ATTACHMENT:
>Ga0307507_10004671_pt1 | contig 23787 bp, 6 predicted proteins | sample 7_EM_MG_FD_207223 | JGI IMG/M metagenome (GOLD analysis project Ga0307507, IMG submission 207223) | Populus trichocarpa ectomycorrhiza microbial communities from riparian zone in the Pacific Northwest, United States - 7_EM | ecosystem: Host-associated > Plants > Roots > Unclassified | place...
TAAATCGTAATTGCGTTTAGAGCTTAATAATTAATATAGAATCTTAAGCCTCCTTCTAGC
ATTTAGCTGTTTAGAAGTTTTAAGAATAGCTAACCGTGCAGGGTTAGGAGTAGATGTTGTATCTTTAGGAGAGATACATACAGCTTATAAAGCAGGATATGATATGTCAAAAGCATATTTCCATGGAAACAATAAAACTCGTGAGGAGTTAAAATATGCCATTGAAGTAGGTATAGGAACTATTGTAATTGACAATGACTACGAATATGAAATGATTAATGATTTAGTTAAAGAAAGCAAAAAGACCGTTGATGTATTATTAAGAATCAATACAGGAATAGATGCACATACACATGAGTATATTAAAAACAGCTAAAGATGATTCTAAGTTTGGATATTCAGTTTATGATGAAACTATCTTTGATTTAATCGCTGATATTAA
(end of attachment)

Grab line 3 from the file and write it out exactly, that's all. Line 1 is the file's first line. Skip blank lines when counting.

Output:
ATTTAGCTGTTTAGAAGTTTTAAGAATAGCTAACCGTGCAGGGTTAGGAGTAGATGTTGTATCTTTAGGAGAGATACATACAGCTTATAAAGCAGGATATGATATGTCAAAAGCATATTTCCATGGAAACAATAAAACTCGTGAGGAGTTAAAATATGCCATTGAAGTAGGTATAGGAACTATTGTAATTGACAATGACTACGAATATGAAATGATTAATGATTTAGTTAAAGAAAGCAAAAAGACCGTTGATGTATTATTAAGAATCAATACAGGAATAGATGCACATACACATGAGTATATTAAAAACAGCTAAAGATGATTCTAAGTTTGGATATTCAGTTTATGATGAAACTATCTTTGATTTAATCGCTGATATTAA